A 17-year-old woman, with a history of three operations on the upper gut in early life and intermittent diarrhoea, presented with a history of epistaxis and leg ecchymosis for the previous 3 months. Initial investigation revealed mild anaemia, low serum albumin, moderately elevated aminotransferases and an exceedingly prolonged prothrombin time (PT) which was promptly shortened to normal by intravenous vitamin K. Additional investigations revealed a grossly abnormal glucose hydrogen breath test, a dilated duodenum and deficiencies of vitamins A, D and E. Repeated courses of antimicrobial agents caused prompt but transient shortening of PT and eventually a duodenal-jejunal anastomosis was performed. Since then, up to 36 months later, the patient has been in good general health and PT has been consistently normal with no vitamin K supplementation. Small intestinal bacterial overgrowth has previously been associated with several conditions but this is the first description of its association with vitamin K-responsive coagulopathy.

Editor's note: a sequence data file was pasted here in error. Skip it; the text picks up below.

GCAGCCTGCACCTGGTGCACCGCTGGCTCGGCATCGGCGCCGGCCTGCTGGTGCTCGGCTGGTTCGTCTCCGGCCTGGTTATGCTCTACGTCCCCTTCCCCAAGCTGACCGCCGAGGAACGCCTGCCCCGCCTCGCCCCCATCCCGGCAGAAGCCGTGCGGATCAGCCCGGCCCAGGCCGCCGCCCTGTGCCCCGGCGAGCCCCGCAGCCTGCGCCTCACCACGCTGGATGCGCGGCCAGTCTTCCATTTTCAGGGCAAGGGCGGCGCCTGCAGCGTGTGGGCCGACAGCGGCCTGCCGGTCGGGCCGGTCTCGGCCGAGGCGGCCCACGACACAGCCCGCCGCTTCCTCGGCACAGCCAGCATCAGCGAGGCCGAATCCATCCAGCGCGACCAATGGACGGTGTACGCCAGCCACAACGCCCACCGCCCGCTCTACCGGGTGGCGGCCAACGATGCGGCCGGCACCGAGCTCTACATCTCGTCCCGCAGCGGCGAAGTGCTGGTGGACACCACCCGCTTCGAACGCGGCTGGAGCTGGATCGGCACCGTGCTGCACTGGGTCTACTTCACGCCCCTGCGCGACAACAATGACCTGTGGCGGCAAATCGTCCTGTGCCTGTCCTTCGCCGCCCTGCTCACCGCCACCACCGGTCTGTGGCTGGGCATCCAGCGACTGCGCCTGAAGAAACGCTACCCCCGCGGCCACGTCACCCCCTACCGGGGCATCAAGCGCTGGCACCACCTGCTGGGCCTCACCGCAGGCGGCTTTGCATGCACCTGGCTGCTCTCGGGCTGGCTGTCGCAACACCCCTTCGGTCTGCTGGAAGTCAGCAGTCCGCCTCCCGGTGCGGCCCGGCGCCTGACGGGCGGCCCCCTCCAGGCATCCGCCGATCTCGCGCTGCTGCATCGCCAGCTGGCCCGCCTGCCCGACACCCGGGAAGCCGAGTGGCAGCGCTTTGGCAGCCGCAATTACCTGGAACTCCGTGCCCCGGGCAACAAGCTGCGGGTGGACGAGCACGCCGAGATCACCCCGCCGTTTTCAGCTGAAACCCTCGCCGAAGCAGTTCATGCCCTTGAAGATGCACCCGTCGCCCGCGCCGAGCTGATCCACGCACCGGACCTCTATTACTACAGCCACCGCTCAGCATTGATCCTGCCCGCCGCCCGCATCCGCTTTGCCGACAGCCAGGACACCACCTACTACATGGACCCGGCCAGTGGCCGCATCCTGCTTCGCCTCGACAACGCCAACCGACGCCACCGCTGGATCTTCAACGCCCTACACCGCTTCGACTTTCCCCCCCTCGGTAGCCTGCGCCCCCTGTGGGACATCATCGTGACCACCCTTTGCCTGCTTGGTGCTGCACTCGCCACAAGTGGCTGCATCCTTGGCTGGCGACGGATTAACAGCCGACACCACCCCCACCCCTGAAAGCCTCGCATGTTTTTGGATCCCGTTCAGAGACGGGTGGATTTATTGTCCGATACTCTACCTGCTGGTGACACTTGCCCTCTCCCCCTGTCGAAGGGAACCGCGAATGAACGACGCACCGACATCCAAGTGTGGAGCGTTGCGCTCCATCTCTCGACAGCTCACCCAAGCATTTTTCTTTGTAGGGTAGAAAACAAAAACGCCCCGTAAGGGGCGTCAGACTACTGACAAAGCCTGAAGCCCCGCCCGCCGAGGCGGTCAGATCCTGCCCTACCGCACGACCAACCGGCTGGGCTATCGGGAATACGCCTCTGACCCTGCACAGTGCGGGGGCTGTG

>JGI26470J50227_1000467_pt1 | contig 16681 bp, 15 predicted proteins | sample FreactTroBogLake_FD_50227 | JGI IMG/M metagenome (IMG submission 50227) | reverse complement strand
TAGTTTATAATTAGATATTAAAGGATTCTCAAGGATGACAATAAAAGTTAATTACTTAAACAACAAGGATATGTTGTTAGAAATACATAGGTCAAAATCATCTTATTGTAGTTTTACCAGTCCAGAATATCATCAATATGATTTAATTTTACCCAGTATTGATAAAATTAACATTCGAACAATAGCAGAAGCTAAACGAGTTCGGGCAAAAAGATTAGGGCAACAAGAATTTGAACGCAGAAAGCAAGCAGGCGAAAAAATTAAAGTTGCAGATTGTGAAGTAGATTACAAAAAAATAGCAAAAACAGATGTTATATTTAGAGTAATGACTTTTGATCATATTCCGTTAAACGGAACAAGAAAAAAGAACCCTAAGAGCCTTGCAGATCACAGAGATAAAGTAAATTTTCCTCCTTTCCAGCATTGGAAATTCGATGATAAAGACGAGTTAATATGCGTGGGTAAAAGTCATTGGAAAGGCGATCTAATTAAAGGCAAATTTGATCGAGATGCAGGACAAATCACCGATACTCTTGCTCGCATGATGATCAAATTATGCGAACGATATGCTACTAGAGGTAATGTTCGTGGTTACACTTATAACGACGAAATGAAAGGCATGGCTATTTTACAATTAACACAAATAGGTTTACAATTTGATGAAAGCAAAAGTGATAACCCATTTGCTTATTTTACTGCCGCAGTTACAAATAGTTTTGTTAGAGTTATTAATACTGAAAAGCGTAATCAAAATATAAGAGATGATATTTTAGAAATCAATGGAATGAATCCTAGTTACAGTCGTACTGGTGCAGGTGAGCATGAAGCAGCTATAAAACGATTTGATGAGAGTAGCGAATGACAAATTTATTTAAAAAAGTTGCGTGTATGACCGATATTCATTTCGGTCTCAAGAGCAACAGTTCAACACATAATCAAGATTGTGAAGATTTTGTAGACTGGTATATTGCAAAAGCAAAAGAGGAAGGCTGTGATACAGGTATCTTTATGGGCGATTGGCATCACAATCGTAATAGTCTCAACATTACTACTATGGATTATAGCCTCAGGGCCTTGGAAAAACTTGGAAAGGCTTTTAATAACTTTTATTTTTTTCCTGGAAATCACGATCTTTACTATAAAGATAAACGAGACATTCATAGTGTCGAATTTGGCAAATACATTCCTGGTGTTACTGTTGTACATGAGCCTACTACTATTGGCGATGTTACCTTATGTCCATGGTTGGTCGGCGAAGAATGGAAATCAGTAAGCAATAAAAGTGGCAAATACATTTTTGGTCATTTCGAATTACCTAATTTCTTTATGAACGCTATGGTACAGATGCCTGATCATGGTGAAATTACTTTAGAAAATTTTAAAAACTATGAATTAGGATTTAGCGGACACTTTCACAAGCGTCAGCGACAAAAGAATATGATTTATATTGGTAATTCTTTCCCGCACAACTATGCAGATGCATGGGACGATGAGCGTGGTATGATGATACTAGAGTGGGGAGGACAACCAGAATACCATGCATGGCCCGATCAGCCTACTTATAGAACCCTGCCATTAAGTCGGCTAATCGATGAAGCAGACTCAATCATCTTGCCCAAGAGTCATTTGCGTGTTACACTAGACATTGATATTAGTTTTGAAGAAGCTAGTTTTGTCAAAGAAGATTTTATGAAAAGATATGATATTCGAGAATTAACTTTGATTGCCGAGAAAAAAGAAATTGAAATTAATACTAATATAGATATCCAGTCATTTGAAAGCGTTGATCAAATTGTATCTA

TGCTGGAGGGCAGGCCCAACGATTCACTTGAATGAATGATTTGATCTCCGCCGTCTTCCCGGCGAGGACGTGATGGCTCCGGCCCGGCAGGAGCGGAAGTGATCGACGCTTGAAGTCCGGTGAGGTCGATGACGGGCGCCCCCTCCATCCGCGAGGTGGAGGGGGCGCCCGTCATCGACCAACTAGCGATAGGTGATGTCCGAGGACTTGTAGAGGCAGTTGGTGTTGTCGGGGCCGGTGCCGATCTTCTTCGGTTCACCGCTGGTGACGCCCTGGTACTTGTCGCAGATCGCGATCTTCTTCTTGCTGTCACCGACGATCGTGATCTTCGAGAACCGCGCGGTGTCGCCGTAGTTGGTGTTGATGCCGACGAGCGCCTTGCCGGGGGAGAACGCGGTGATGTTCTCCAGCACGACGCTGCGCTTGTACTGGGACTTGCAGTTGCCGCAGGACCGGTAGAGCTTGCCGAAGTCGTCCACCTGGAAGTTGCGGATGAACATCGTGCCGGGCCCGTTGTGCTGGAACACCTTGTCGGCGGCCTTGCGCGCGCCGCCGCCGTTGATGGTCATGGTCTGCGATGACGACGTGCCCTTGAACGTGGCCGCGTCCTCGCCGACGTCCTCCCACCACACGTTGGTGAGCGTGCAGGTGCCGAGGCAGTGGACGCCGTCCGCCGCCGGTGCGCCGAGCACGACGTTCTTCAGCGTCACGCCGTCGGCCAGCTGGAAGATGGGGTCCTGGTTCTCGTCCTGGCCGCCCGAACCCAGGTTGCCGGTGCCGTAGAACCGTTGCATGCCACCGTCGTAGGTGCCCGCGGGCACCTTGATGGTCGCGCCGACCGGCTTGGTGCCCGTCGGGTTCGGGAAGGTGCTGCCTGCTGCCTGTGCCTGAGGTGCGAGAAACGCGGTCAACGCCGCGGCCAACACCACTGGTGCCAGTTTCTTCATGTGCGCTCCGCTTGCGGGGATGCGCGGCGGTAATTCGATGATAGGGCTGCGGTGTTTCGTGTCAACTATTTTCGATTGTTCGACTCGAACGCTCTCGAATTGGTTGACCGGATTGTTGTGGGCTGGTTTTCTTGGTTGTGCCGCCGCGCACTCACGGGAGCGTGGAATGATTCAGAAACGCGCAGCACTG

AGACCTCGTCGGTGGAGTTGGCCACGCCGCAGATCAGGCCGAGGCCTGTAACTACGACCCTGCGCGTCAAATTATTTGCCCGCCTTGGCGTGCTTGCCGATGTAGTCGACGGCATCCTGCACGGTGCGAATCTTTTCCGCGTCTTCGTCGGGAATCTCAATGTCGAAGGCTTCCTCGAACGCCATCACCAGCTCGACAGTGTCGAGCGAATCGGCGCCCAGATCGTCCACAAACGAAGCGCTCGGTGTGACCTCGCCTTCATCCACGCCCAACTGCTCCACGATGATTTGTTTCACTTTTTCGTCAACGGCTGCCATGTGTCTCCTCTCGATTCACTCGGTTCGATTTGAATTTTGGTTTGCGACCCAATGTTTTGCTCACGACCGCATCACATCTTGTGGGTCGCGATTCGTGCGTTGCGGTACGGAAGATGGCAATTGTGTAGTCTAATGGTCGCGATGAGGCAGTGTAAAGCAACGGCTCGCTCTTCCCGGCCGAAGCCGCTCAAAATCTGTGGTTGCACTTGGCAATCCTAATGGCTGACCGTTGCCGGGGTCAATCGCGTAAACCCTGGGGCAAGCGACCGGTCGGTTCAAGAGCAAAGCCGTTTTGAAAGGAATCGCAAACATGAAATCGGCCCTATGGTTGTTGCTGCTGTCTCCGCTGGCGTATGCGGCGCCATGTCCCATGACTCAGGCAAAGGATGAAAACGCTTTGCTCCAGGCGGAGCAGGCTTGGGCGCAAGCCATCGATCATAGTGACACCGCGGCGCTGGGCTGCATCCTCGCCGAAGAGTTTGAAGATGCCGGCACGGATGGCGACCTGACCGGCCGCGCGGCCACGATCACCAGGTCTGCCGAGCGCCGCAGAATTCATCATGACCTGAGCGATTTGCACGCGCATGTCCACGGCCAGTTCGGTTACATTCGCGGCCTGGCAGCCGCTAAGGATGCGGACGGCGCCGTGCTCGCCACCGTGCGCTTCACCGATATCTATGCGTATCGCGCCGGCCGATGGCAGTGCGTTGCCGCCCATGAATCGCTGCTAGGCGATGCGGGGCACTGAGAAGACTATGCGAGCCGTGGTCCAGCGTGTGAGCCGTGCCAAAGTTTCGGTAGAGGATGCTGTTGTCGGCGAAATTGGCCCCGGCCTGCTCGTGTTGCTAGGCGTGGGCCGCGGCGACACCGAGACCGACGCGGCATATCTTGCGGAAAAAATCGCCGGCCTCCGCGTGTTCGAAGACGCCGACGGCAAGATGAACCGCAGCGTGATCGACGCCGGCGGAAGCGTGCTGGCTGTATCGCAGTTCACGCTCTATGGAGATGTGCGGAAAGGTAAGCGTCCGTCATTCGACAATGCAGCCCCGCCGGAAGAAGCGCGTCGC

Keywords: malabsorption; vitamins and supplements.
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